Road Trip

In Life by Brian Koberlein2 Comments

Let’s drive across country, Dad said. It will be fun, Dad said. Two days in you’re squirming in your seat and your siblings are driving you nuts. A week-long road trip is bad enough, but imagine taking a trip for 18 months. That’s how long a round-trip mission to Mars could take. The challenge of making such a mission succeed isn’t just about engineering, it’s also about psychology.

To study the psychological challenges of such a mission, NASA has begun an isolation study with a crew of 6 who will spend a year in a dome not 12 meters wide. If that isn’t bad enough, the team will have no fresh food and no fresh air. If they want to step outside for a bit to calm down, they’ll have to do it in a space suit. Nothing like a bit of stir crazy in the name of science.

From earlier experiments we know conflicts will arise. The purpose of the study is not to spend a year without conflicts, but rather to study what causes them and how they can best be resolved. What we learn with the study will play a vital role in the success of a future Mars mission. We already know how to build spacecraft capable of traveling to Mars, and we know how to build habitats in space and in remote regions like Antarctica.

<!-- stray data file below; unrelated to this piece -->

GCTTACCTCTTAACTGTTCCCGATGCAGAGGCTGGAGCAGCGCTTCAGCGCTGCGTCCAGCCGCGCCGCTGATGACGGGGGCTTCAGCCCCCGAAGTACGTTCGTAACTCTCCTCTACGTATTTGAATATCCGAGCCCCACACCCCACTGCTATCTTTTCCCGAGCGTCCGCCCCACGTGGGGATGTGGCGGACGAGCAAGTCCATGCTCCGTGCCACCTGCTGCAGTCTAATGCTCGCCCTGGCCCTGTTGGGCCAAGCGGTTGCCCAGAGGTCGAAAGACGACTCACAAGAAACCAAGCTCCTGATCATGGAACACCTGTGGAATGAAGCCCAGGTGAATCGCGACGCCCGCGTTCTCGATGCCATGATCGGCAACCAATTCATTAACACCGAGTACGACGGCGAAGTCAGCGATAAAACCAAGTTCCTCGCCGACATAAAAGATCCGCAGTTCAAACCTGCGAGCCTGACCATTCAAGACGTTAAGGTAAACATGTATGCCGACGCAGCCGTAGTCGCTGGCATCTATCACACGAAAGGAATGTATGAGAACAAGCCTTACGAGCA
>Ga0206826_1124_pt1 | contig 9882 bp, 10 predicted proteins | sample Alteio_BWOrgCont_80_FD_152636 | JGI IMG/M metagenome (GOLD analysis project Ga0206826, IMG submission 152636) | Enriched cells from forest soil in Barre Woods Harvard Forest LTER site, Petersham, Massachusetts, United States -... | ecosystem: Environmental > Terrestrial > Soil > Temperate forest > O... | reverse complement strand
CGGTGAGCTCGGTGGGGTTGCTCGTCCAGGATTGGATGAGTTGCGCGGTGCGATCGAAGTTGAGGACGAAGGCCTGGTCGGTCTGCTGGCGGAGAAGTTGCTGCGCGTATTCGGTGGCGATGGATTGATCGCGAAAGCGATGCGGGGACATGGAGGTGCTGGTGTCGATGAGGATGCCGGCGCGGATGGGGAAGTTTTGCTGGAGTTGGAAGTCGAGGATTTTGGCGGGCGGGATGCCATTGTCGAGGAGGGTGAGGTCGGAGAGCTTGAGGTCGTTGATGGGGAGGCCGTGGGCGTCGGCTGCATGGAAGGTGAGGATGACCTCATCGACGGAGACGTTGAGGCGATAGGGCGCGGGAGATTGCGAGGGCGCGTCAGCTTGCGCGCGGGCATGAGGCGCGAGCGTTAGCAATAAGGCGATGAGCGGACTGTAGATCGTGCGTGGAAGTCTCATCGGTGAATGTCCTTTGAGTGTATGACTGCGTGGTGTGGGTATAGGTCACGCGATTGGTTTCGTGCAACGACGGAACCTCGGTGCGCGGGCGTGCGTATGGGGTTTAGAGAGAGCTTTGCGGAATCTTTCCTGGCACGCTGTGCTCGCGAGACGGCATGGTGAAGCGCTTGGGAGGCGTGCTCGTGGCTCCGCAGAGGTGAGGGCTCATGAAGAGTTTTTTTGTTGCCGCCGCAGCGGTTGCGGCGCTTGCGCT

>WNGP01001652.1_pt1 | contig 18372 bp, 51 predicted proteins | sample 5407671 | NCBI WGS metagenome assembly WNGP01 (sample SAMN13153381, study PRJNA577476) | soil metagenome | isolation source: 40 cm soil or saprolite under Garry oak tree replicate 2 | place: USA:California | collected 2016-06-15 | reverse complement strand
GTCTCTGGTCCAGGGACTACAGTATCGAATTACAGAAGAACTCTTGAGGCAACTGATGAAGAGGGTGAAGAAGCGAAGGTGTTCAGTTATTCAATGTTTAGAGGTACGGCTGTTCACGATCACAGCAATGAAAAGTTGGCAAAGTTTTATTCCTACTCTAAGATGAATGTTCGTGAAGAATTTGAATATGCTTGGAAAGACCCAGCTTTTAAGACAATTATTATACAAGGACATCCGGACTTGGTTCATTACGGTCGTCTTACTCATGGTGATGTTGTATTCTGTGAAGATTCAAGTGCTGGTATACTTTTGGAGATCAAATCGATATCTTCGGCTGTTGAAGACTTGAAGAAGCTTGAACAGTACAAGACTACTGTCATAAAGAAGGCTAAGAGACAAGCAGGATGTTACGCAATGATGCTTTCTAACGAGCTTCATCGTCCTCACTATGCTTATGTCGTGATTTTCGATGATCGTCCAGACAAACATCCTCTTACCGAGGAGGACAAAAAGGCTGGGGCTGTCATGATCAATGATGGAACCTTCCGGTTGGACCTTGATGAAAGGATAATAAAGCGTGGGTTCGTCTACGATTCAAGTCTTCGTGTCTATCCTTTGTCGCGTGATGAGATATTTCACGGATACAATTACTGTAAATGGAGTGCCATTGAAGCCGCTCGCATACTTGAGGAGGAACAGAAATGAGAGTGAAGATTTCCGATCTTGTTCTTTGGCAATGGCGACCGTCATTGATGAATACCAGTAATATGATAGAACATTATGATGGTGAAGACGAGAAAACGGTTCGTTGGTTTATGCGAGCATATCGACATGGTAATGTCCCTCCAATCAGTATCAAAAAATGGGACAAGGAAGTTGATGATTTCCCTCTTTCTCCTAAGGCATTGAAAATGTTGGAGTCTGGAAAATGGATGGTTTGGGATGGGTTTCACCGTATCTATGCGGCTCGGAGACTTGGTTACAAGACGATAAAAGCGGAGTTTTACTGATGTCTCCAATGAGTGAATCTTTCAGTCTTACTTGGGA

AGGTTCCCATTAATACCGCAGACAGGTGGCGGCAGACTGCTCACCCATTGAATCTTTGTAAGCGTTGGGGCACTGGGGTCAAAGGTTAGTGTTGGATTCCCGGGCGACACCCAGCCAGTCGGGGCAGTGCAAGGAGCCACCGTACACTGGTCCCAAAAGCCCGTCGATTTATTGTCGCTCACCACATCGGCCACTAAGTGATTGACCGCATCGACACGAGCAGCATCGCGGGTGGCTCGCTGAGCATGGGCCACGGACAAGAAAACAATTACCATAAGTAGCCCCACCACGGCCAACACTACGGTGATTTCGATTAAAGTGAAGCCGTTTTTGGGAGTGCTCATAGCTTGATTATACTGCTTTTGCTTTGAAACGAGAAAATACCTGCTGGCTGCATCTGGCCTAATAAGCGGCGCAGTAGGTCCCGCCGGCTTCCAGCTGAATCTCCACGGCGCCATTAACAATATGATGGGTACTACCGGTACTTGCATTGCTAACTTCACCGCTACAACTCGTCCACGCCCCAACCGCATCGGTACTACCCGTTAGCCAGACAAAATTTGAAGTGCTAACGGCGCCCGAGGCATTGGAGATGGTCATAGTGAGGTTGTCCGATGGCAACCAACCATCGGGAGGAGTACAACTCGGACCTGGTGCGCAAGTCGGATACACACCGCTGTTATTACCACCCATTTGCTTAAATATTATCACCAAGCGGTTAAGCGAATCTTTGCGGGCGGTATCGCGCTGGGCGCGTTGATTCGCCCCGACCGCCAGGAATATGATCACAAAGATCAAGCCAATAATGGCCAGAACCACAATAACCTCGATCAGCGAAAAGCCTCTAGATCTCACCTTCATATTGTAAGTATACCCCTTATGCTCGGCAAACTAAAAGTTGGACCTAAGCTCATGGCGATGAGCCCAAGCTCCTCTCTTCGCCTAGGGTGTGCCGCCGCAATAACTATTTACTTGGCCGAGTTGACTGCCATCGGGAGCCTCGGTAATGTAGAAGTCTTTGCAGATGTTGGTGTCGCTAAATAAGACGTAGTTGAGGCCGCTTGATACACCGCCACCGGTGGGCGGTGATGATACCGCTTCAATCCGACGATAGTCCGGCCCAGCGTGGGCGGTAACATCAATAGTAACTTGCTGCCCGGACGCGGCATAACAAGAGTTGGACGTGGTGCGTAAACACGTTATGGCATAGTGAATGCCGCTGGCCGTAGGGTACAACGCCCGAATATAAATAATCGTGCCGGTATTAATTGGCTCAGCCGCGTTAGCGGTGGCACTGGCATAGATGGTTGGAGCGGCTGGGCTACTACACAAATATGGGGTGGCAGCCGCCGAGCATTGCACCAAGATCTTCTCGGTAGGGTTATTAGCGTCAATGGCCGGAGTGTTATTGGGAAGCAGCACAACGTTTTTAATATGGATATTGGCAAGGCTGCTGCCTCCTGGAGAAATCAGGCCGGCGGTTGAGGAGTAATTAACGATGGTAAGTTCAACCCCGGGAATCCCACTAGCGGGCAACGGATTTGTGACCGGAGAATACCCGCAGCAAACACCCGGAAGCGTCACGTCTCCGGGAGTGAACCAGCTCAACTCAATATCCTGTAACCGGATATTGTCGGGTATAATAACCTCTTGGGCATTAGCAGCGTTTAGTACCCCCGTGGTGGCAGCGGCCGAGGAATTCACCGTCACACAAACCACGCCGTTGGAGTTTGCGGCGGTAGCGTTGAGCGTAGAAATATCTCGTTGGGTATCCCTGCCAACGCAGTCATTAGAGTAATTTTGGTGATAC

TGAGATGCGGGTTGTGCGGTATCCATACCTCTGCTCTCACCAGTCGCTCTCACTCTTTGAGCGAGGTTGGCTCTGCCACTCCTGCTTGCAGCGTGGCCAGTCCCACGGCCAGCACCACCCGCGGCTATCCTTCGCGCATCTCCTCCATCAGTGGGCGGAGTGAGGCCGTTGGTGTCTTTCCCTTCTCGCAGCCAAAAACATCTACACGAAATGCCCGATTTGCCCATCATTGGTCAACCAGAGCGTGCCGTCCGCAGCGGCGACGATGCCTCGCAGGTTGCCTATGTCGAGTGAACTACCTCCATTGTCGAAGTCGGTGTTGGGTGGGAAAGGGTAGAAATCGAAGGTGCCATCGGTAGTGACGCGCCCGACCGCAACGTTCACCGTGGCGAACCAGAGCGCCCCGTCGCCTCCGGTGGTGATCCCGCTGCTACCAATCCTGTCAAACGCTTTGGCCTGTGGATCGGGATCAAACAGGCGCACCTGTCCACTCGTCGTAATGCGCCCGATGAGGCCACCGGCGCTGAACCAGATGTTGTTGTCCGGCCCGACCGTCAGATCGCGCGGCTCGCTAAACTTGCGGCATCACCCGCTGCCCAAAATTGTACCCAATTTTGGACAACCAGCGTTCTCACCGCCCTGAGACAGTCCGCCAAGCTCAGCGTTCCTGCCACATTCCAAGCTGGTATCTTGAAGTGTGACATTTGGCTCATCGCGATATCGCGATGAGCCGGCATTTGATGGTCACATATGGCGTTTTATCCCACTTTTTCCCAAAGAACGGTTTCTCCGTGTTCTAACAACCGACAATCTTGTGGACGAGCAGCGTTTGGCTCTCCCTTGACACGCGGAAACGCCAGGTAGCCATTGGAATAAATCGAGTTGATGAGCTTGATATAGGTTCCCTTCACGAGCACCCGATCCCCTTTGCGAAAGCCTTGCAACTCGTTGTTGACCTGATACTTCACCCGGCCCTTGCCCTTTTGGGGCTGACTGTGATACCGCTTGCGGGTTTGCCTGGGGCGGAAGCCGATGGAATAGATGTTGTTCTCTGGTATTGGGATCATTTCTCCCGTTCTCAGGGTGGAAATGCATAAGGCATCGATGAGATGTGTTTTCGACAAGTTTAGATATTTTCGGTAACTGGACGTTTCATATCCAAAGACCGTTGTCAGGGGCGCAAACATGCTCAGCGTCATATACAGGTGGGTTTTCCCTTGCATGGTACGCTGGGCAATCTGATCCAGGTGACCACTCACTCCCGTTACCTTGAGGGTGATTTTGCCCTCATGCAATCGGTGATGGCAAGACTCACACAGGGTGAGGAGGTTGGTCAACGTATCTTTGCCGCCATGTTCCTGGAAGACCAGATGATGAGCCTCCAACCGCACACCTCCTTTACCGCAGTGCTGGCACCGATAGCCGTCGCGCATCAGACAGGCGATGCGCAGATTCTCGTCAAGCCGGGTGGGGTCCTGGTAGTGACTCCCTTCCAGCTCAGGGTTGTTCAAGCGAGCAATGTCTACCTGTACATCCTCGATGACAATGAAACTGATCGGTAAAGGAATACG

But the road trip to Mars is very long, and there aren’t any rest areas along the way.


  1. Are there any publicly-available reports of previous attempts at long-term isolation in astronaut-level folks who did have conflicts? I’m curious what the post-analysis on that would have been.

  2. In the branch of psychology known as Organizational Behavior, one school of thought is that attempting to resolve conflict is wasted effort. Better to understand that conflict is inevitable, and the effort should go into managing it.

    Who would want to visit that cold, red desert on Mars, much less live there? Count me out.

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